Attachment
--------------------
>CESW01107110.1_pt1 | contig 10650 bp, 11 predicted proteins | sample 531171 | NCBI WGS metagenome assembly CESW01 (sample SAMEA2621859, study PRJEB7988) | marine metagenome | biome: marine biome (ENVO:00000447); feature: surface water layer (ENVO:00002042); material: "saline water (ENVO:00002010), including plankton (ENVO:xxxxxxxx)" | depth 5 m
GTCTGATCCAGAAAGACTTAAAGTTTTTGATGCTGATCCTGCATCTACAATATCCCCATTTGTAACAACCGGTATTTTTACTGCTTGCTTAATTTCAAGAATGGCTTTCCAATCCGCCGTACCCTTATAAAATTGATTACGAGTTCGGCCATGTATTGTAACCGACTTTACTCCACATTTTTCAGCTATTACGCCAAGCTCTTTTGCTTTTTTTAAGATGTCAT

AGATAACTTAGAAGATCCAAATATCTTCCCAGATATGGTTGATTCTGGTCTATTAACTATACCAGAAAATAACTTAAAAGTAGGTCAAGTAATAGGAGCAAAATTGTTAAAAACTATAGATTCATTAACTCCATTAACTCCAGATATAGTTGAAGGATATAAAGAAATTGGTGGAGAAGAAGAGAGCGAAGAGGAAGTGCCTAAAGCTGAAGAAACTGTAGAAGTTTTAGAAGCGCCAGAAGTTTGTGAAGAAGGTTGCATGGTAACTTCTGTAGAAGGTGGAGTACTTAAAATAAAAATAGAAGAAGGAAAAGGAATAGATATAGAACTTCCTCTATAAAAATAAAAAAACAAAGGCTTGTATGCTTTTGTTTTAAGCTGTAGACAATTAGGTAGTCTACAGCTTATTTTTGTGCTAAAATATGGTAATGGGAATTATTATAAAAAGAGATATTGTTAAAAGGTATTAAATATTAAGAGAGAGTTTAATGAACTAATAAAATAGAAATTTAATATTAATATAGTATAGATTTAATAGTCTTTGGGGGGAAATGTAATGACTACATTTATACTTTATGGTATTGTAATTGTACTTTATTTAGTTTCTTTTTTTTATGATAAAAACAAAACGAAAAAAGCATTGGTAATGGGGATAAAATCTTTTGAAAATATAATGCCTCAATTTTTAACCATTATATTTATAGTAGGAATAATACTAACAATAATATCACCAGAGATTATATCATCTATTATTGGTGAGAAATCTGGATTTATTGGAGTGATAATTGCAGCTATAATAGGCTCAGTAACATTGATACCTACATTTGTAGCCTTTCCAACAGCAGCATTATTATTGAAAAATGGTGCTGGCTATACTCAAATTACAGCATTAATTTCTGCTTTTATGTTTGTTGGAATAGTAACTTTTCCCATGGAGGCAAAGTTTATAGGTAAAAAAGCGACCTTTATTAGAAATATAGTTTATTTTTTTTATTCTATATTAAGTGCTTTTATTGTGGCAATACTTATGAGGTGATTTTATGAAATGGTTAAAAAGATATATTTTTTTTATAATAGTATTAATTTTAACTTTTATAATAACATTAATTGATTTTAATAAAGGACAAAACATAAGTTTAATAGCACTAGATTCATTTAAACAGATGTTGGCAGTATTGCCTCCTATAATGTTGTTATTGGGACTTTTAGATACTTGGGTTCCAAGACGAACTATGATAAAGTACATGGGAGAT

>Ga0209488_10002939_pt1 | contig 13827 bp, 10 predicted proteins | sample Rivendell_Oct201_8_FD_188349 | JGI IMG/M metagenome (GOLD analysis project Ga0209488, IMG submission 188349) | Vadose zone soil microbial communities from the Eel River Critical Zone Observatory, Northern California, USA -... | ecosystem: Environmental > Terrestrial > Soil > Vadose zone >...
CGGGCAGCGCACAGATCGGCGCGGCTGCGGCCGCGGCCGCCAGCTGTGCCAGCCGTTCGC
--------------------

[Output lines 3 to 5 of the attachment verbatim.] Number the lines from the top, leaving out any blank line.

AGATAACTTAGAAGATCCAAATATCTTCCCAGATATGGTTGATTCTGGTCTATTAACTATACCAGAAAATAACTTAAAAGTAGGTCAAGTAATAGGAGCAAAATTGTTAAAAACTATAGATTCATTAACTCCATTAACTCCAGATATAGTTGAAGGATATAAAGAAATTGGTGGAGAAGAAGAGAGCGAAGAGGAAGTGCCTAAAGCTGAAGAAACTGTAGAAGTTTTAGAAGCGCCAGAAGTTTGTGAAGAAGGTTGCATGGTAACTTCTGTAGAAGGTGGAGTACTTAAAATAAAAATAGAAGAAGGAAAAGGAATAGATATAGAACTTCCTCTATAAAAATAAAAAAACAAAGGCTTGTATGCTTTTGTTTTAAGCTGTAGACAATTAGGTAGTCTACAGCTTATTTTTGTGCTAAAATATGGTAATGGGAATTATTATAAAAAGAGATATTGTTAAAAGGTATTAAATATTAAGAGAGAGTTTAATGAACTAATAAAATAGAAATTTAATATTAATATAGTATAGATTTAATAGTCTTTGGGGGGAAATGTAATGACTACATTTATACTTTATGGTATTGTAATTGTACTTTATTTAGTTTCTTTTTTTTATGATAAAAACAAAACGAAAAAAGCATTGGTAATGGGGATAAAATCTTTTGAAAATATAATGCCTCAATTTTTAACCATTATATTTATAGTAGGAATAATACTAACAATAATATCACCAGAGATTATATCATCTATTATTGGTGAGAAATCTGGATTTATTGGAGTGATAATTGCAGCTATAATAGGCTCAGTAACATTGATACCTACATTTGTAGCCTTTCCAACAGCAGCATTATTATTGAAAAATGGTGCTGGCTATACTCAAATTACAGCATTAATTTCTGCTTTTATGTTTGTTGGAATAGTAACTTTTCCCATGGAGGCAAAGTTTATAGGTAAAAAAGCGACCTTTATTAGAAATATAGTTTATTTTTTTTATTCTATATTAAGTGCTTTTATTGTGGCAATACTTATGAGGTGATTTTATGAAATGGTTAAAAAGATATATTTTTTTTATAATAGTATTAATTTTAACTTTTATAATAACATTAATTGATTTTAATAAAGGACAAAACATAAGTTTAATAGCACTAGATTCATTTAAACAGATGTTGGCAGTATTGCCTCCTATAATGTTGTTATTGGGACTTTTAGATACTTGGGTTCCAAGACGAACTATGATAAAGTACATGGGAGAT

>Ga0209488_10002939_pt1 | contig 13827 bp, 10 predicted proteins | sample Rivendell_Oct201_8_FD_188349 | JGI IMG/M metagenome (GOLD analysis project Ga0209488, IMG submission 188349) | Vadose zone soil microbial communities from the Eel River Critical Zone Observatory, Northern California, USA -... | ecosystem: Environmental > Terrestrial > Soil > Vadose zone >...
CGGGCAGCGCACAGATCGGCGCGGCTGCGGCCGCGGCCGCCAGCTGTGCCAGCCGTTCGC